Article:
As for Calhoun, the Minnesota Court of Appeals ruled last month that under state law, the Department of Natural Resources needs legislative approval to rename a lake bearing a long-standing name.
Taken together, these setbacks for the fashionable iconoclasm of our era may begin to answer the rhetorical question often posed by opponents of this movement to rewrite American history as, in large part, one long bill of moral indictment:
Where, critics ask, will this zeal end for sitting in judgment on flawed forebears — who, being dead, are at a disadvantage in defending themselves? Would Washington, even Lincoln, measure up to our standards?
Maybe, as suggested by the regents’ vote, modern progressivism’s moral superiority complex will undergo analysis as we find ourselves condemning people of the past mainly for sharing moral blind spots that were (however regrettably) commonplace in their time — and from which one departed in those days only at risk to one’s status and respectability.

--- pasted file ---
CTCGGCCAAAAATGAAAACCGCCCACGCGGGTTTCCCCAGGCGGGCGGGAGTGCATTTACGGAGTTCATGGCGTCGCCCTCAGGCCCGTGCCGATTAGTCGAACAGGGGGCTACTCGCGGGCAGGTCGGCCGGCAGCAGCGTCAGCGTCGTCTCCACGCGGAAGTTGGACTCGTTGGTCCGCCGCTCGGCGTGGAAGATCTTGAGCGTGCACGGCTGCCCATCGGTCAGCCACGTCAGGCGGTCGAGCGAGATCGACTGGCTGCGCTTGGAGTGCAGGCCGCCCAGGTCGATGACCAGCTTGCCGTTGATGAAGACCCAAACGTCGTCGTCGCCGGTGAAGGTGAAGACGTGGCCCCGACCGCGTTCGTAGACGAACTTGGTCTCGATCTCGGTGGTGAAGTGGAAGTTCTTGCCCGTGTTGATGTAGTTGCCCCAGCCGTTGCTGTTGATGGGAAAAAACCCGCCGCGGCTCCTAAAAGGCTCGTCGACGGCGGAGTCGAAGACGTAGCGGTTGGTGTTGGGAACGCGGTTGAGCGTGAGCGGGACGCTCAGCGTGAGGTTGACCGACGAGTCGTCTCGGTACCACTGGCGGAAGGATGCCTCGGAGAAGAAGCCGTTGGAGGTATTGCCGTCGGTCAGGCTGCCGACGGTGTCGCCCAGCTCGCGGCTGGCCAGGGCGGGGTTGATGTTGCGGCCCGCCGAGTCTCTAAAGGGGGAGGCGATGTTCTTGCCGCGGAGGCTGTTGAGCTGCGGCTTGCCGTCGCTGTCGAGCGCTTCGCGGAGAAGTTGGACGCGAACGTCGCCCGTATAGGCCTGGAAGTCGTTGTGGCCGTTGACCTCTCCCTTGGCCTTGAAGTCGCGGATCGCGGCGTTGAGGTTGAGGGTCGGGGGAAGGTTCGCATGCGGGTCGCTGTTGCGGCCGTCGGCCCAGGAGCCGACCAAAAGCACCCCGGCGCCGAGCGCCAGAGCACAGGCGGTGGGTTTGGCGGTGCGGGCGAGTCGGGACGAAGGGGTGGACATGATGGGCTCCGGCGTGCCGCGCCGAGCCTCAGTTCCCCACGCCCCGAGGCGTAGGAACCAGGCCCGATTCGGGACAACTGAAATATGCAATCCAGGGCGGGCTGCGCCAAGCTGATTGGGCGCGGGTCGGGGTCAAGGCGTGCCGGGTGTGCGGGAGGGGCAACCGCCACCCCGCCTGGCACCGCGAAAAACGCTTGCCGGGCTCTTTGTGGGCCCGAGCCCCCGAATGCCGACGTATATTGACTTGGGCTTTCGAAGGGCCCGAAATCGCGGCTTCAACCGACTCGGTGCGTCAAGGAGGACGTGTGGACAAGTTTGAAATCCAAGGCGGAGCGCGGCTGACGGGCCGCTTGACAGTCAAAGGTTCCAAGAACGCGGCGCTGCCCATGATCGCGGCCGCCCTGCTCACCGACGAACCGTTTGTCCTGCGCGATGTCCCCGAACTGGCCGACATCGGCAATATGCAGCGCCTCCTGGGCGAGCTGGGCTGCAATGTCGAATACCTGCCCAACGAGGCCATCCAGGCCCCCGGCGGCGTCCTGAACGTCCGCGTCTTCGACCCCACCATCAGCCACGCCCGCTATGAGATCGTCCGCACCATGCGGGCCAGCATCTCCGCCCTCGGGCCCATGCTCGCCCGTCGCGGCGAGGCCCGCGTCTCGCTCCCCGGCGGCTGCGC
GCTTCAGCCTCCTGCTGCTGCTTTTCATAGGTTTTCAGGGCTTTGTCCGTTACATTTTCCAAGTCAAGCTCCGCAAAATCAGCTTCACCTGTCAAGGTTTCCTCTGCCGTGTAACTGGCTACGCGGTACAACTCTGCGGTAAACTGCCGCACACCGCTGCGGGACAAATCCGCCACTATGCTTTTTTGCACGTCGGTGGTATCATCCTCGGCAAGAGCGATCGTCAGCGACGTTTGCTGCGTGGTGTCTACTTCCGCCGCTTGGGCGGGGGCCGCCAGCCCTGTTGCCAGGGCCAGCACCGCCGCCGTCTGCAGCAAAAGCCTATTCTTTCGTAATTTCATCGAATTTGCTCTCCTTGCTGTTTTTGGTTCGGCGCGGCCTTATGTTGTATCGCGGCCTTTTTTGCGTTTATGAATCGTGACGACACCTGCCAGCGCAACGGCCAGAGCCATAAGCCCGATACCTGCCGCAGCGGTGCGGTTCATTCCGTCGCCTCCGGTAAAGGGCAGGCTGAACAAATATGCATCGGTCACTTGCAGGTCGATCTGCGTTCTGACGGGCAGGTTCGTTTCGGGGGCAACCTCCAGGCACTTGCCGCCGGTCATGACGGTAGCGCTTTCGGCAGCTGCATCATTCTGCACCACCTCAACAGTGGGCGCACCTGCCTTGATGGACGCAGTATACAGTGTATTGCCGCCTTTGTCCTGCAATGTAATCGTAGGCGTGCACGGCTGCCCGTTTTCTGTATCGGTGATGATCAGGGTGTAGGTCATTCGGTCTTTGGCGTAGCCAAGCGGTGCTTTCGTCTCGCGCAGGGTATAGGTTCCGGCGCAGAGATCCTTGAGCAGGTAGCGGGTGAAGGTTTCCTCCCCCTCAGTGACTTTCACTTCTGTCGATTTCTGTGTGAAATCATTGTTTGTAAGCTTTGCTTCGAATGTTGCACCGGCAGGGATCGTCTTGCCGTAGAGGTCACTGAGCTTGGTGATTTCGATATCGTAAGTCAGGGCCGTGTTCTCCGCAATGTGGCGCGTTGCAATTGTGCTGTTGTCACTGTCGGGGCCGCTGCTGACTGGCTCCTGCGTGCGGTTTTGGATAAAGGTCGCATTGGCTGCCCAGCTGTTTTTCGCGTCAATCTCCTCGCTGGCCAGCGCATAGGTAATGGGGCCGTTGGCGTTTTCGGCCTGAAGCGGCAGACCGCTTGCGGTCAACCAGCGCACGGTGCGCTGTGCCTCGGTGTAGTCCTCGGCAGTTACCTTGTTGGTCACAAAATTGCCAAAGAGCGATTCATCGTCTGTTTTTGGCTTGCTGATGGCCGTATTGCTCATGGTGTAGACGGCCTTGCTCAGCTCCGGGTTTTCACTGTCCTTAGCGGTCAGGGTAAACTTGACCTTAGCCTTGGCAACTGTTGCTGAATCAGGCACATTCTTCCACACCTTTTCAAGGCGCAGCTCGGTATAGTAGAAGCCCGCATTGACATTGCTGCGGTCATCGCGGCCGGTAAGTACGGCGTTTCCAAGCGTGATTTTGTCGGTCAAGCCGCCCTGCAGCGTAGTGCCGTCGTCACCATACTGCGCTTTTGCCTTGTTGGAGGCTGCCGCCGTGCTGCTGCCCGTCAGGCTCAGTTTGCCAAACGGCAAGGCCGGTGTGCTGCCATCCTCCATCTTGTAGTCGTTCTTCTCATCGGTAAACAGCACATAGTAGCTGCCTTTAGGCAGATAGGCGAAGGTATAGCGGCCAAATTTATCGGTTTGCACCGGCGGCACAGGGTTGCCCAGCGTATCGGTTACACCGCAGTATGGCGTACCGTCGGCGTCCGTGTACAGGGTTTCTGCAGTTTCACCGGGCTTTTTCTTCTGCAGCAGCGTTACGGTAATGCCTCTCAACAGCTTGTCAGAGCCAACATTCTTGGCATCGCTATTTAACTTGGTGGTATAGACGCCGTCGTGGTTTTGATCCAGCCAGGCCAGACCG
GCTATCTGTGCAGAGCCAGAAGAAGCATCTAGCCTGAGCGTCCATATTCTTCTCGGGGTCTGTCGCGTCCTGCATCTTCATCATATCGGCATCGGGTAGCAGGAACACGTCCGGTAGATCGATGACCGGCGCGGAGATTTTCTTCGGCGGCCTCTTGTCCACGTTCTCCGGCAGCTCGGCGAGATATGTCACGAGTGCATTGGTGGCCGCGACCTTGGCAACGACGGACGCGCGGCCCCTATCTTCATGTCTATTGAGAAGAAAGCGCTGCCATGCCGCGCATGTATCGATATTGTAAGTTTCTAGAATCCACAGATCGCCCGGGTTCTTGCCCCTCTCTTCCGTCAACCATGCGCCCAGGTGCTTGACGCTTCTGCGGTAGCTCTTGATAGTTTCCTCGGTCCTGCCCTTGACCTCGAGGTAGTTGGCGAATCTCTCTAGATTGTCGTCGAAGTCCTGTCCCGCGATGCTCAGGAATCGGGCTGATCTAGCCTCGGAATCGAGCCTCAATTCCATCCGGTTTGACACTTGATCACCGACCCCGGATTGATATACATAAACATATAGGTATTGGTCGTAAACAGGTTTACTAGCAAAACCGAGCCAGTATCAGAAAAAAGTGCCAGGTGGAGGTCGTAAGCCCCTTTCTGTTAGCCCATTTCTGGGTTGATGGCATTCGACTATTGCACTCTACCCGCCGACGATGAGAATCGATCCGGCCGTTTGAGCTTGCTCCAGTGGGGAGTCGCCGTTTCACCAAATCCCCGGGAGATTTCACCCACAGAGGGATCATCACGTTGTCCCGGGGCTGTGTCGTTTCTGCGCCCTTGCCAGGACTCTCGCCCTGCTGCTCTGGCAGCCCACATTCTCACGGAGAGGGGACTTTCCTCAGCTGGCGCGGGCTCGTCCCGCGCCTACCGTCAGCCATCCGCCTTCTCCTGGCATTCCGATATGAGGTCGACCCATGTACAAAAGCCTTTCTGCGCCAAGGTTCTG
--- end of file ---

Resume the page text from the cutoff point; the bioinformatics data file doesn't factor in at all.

After all the millennia of human history that have produced imperfect generation after imperfect generation in all cultures, it does seem unlikely that we have abruptly produced a generation of pure moral infallibility.
Maybe future generations will judge today’s Americans for failing to oppose signature vices of our time. Like vanity and self-righteousness, or something.
John C. Calhoun shared those very faults. He also shared boldness and zeal with those whose passionate push to end his name’s long tenure in southwest Minneapolis won over many local officials even though they knew, or were advised, that the move might prove legally vulnerable if challenged.